Republicans may win not just House but also Senate in midterm elections — here are 2022’s Senate races to watch

Republicans may win not just House but also Senate in midterm elections — here are 2022's Senate races to watch

Republicans are widely expected to regain control of the U.S. House of Representatives in this November’s midterm elections, with betting market PredictIt giving an 84% chance for that outcome.

The GOP is getting good odds for taking back the U.S. Senate, too, as PredictIt puts them at 73%.

Having his Democratic Party lose its grip on both chambers of Congress would be a considerable setback for President Joe Biden. Analysts have said that could mean that “all of the activity moves to regulation” by the executive branch, including “much more aggressive actions as it relates to bank
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regulation, energy
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regulation, healthcare
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regulation, antitrust regulation.”

See: ‘Severe struggle’ over federal debt limit and moves to impeach Biden: What could happen in a Republican Congress

So which Senate races are worth tracking, as 34 seats in that 100-member chamber are up for grabs this year?

The nonpartisan Cook Political Report has tagged nine races as competitive as of mid-January, with ratings such as “Toss up” or “Lean D.” Cook views the other 25 contests as not competitive, labeling them as either “Solidly D” or “Solidly R.”

The table below lays out the nine races that bear watching.

Key Senate races in 2022

State

Incumbent

Cook rating

1

Arizona

Sen. Mark Kelly (D)

Toss up

2

Florida

Sen. Marco Rubio (R)

Lean R

3

Georgia

Sen. Raphael Warnock (D)

Toss up

4

Nevada

Sen. Catherine Cortez Masto (D)

Toss up

5

New Hampshire

Sen. Maggie Hassan (D)

Lean D

6

North Carolina

N/A, incumbent (R) retiring

Toss up

7

Ohio

N/A, incumbent (R) retiring

Lean R

8

Pennsylvania

N/A, incumbent (R) retiring

Toss up

9

Wisconsin

Sen. Ron Johnson (R)

Toss up

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Source: Cook Political Report 

Democrats are the incumbents in four out of the nine competitive races, Republicans are the incumbents in two, and three don’t have incumbents running because they’ve opted to retire. The three retirees are GOP senators: North Carolina’s Richard Burr, Ohio’s Rob Portman and Pennsylvania’s Pat Toomey.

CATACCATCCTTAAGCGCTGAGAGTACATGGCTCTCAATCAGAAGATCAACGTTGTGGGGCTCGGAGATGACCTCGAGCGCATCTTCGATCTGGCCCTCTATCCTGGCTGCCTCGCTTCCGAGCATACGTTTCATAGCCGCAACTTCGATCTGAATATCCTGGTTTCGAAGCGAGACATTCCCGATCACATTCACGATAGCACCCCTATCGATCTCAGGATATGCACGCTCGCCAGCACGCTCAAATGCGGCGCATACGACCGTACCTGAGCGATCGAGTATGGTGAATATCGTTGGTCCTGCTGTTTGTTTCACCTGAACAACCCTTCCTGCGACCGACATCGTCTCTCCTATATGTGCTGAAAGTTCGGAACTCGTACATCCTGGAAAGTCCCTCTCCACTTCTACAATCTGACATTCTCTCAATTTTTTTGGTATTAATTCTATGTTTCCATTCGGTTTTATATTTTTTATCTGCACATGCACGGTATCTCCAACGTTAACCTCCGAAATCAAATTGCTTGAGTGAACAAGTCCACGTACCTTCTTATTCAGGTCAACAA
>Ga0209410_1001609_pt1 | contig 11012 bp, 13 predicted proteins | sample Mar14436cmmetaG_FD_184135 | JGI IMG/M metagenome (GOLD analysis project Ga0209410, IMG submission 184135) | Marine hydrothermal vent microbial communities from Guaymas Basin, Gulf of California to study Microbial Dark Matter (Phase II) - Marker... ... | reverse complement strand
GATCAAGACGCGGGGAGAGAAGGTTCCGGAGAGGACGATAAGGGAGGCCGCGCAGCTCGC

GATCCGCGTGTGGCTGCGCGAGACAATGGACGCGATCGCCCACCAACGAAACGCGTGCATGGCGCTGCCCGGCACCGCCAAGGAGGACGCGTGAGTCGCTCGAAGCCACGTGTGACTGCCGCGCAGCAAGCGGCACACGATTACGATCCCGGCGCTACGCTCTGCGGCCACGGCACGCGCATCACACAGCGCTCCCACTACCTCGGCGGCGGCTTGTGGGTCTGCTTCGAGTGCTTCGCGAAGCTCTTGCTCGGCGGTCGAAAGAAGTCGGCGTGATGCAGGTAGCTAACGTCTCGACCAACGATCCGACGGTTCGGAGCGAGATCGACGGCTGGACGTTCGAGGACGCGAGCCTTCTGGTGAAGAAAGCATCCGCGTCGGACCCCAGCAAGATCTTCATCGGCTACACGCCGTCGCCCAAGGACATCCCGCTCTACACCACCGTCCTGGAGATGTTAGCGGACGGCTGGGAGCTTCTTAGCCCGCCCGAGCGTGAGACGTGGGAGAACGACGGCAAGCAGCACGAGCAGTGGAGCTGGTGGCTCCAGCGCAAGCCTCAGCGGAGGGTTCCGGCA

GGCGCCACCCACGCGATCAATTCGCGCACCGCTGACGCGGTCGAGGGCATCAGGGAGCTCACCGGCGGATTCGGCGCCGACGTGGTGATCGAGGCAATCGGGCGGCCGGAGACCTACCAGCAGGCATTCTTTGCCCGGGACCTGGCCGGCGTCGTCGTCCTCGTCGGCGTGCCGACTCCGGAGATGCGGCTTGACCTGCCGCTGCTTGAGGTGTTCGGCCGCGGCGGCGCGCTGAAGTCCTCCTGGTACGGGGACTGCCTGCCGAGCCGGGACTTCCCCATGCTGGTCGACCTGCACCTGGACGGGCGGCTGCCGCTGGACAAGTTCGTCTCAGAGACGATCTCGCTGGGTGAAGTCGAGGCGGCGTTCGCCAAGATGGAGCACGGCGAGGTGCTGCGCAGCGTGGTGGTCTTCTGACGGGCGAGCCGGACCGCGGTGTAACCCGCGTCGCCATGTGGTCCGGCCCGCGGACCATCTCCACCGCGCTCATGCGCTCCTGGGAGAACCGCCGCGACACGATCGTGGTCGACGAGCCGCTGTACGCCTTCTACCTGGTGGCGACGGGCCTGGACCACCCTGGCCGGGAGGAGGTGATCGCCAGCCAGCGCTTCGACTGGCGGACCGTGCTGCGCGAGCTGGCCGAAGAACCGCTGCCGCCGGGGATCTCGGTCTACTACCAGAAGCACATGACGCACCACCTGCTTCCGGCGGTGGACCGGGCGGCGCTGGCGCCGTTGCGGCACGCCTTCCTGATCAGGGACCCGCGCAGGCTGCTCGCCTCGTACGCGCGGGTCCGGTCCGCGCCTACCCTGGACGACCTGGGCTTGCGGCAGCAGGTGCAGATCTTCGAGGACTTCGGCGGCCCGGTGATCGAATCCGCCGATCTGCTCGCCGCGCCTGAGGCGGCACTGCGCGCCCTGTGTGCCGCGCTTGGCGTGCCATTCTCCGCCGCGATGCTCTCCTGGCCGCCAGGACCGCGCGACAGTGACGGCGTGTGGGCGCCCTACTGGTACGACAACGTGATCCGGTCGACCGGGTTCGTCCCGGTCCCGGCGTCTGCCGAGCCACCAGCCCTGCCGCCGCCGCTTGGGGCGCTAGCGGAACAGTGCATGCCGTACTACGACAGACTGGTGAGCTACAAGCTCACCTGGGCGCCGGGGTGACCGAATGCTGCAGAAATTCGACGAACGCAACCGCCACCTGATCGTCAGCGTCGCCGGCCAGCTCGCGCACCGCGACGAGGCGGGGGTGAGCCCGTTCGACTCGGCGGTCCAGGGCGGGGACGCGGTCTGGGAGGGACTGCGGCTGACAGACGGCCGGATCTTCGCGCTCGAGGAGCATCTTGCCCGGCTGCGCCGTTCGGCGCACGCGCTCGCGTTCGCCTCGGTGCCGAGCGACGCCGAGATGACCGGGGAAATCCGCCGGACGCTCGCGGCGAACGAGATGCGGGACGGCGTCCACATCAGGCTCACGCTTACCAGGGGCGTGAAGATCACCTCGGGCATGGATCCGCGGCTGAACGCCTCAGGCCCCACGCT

Primary elections will be held this year to determine the parties’ candidates.

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Republicans just need a net gain of one seat to take control of the Senate, as they currently hold 50 seats. Democrats’ grip on the 50-50 chamber comes only because Vice President Kamala Harris can cast tie-breaking votes.

“It is a sign of just how dire the situation is for Democrats that their best shot at keeping the Senate and limiting their losses in the House is the propensity of their opponents to nominate candidates who frighten suburbanites more than they do,” said Matthew Continetti, a resident fellow at the American Enterprise Institute, a conservative-leaning think tank, in a recent National Review op-ed

“Even so, the various weaknesses of the Republican Party may not be enough to save the Democrats.”

Democrats seized control of the Senate just one year ago, as their two candidates in Georgia defeated incumbent Republicans in the state’s runoff elections on Jan. 5, 2021.

Democrats took control of the House in the 2018 midterm elections, and they currently hold 221 seats in that chamber vs. the GOP’s 212.

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